As reproductive technology advances even farther into uncharted waters, questions regarding “beginning-of-life ethics” grow more complicated.  In particular, with new methods of in vitro fertilization (IVF) on the rise, pro-lifers are now being forced to grapple with previously unthinkable moral problems: e.g., what do we do with “discarded embryos”; and is frozen embryo (a.k.a. “snowflake”) adoption morally okay?

One such problem, intracytoplasmic sperm injection (ICSI), has...

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March 24, 2011
Double standards & the American identity
By Andrew Haines

In a recent article for Ethika Politika, Catherine Palmer asks whether double standards on fetal value are deforming America. In support, she notes a series of paradoxes about our language on pre- and post-born human life, and draws the conclusion that ambivalence concerning life is tantamount to consent in ending it.

In the end, Palmer offers the words of Blessed Mother Theresa of Calcutta to the U.S. Supreme Court in 1994:

America needs no words from me to see how your decision in Roe v....

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March 17, 2011
Planned Parenthood, Starbucks & no apologies
By Andrew Haines

A recent video is causing some waves on YouTube – one that offers a vivid glimpse into the mindset of today’s pro-choice America. [Warning: because of some censored language and strong opinions, the video is not suitable for children. However the content is not morally objectionable.]

In light of recent debate over whether or not defunding Planned Parenthood is a good idea (economically, politically, and otherwise), both pro-life and pro-abortion factions have become increasingly vocal...

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March 10, 2011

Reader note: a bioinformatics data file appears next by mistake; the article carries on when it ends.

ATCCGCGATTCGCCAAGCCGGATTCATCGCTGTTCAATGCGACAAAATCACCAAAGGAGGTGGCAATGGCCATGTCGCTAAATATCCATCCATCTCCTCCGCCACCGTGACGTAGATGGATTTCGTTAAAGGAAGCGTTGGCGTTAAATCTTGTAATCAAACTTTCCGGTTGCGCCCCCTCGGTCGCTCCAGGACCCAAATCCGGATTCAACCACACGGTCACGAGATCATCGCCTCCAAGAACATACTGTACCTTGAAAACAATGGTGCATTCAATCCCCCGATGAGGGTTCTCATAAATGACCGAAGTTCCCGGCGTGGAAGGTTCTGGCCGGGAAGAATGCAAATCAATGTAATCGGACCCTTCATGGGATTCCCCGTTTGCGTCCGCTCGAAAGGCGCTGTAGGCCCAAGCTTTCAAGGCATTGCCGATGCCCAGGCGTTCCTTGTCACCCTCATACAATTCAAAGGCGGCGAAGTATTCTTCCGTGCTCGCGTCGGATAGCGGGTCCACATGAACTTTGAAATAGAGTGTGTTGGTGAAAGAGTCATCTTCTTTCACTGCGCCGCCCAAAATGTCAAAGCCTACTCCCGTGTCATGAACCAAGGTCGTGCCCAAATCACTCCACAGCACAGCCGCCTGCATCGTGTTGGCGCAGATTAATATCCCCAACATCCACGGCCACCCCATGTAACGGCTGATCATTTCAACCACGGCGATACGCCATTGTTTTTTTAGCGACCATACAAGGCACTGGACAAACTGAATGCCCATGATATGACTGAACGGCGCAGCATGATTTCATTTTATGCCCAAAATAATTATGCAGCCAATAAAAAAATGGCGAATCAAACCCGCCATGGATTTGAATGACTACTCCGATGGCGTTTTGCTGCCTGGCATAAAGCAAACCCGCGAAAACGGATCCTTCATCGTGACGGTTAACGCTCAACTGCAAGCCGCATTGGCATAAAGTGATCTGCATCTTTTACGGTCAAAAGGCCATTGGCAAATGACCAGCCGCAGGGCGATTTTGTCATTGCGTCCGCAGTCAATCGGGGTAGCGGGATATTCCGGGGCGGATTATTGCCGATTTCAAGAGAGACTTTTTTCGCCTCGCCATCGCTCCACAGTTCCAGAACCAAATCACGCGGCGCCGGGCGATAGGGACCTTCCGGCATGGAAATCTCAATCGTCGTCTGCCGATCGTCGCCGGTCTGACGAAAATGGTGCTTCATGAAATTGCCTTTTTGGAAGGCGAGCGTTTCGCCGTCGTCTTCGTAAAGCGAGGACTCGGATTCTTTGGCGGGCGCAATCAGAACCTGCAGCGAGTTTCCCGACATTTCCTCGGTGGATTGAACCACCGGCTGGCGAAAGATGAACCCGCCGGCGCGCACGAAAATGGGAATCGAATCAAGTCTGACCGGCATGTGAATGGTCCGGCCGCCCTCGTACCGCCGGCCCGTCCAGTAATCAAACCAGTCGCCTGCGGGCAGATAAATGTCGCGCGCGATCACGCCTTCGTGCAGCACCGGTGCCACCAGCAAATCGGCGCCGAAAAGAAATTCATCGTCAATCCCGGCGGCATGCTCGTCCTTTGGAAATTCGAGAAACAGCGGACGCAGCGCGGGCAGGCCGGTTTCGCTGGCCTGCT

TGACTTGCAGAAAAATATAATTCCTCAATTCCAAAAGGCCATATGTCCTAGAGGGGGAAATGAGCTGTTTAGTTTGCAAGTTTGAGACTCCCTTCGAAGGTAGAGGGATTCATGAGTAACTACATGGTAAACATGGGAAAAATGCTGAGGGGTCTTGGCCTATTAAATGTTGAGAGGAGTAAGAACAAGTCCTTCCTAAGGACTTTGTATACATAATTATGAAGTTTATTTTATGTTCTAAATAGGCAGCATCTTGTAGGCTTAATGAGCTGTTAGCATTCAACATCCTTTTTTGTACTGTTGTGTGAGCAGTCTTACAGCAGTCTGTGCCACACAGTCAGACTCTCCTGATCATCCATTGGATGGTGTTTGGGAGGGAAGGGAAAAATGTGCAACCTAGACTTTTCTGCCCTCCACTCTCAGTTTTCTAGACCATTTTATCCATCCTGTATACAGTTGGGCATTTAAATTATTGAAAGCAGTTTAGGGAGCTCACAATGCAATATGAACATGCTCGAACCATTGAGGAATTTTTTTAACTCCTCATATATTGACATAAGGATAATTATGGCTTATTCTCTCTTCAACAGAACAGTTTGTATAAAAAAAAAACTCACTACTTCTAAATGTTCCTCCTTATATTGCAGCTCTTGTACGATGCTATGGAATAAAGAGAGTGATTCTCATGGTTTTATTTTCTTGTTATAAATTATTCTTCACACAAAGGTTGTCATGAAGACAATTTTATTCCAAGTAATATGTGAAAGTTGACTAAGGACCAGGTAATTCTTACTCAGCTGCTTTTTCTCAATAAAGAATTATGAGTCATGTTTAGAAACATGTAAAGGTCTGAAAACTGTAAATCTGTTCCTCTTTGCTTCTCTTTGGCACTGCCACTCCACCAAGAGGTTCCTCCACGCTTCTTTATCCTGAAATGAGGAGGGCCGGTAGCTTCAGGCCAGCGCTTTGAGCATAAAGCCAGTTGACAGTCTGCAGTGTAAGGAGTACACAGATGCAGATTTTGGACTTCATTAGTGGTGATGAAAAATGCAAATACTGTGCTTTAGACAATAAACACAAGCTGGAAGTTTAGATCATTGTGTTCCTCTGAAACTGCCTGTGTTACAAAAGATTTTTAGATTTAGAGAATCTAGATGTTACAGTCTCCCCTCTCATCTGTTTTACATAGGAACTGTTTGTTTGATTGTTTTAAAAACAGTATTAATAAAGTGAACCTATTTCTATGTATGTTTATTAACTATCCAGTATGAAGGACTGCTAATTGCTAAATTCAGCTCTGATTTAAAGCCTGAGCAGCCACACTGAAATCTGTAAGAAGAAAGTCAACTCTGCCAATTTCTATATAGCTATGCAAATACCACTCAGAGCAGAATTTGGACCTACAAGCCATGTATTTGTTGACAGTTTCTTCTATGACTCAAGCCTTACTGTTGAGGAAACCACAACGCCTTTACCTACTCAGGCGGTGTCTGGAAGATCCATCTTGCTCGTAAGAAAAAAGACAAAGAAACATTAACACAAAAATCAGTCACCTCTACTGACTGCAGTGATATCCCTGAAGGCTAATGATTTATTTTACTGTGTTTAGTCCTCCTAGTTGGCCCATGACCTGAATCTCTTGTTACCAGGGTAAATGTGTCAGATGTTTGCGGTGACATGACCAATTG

Thomas Aquinas: Reasons for God
By Andrew Haines

The most favored of all Latin Church thinkers is undoubtedly Saint Thomas Aquinas. (Saint Augustine probably comes in at a close second.) From the Summa Theologiae to Tantum Ergo, Aquinas is arguably one of the most prolific writers of all time. But apart from the sheer volumne of his work, what is it that sets the Angelic Doctor so far above the rest of the field and ensures him a spot as an icon of Catholic intellectualism some seven centuries after his death?

At this point, most would...

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March 03, 2011
Playing the language game (on abortion)
By Andrew Haines

Recently, I had a discussion with a friend of mine about the differences between modern and not-modern thought. The popular reaction in many orthodox Catholic circles seems to be 1) that there are one or two big features that set these periods apart; and 2) that these words actually define “periods” in the first place.

The second of these inclinations turns out to be false. And so the first one must be wrong as well. Right?

If you’re not following, that’s okay. It’s part of the...

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Liturgical Calendar

August 2, 2014

Saturday of the Seventeenth Week in Ordinary Time

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Catholic Daily

Gospel of the Day

Mt 14:1-12

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Daily Readings


First Reading:: Jer 26: 11-16, 24
Gospel:: Mt 14: 1-12

Homily of the Day

Mt 14:1-12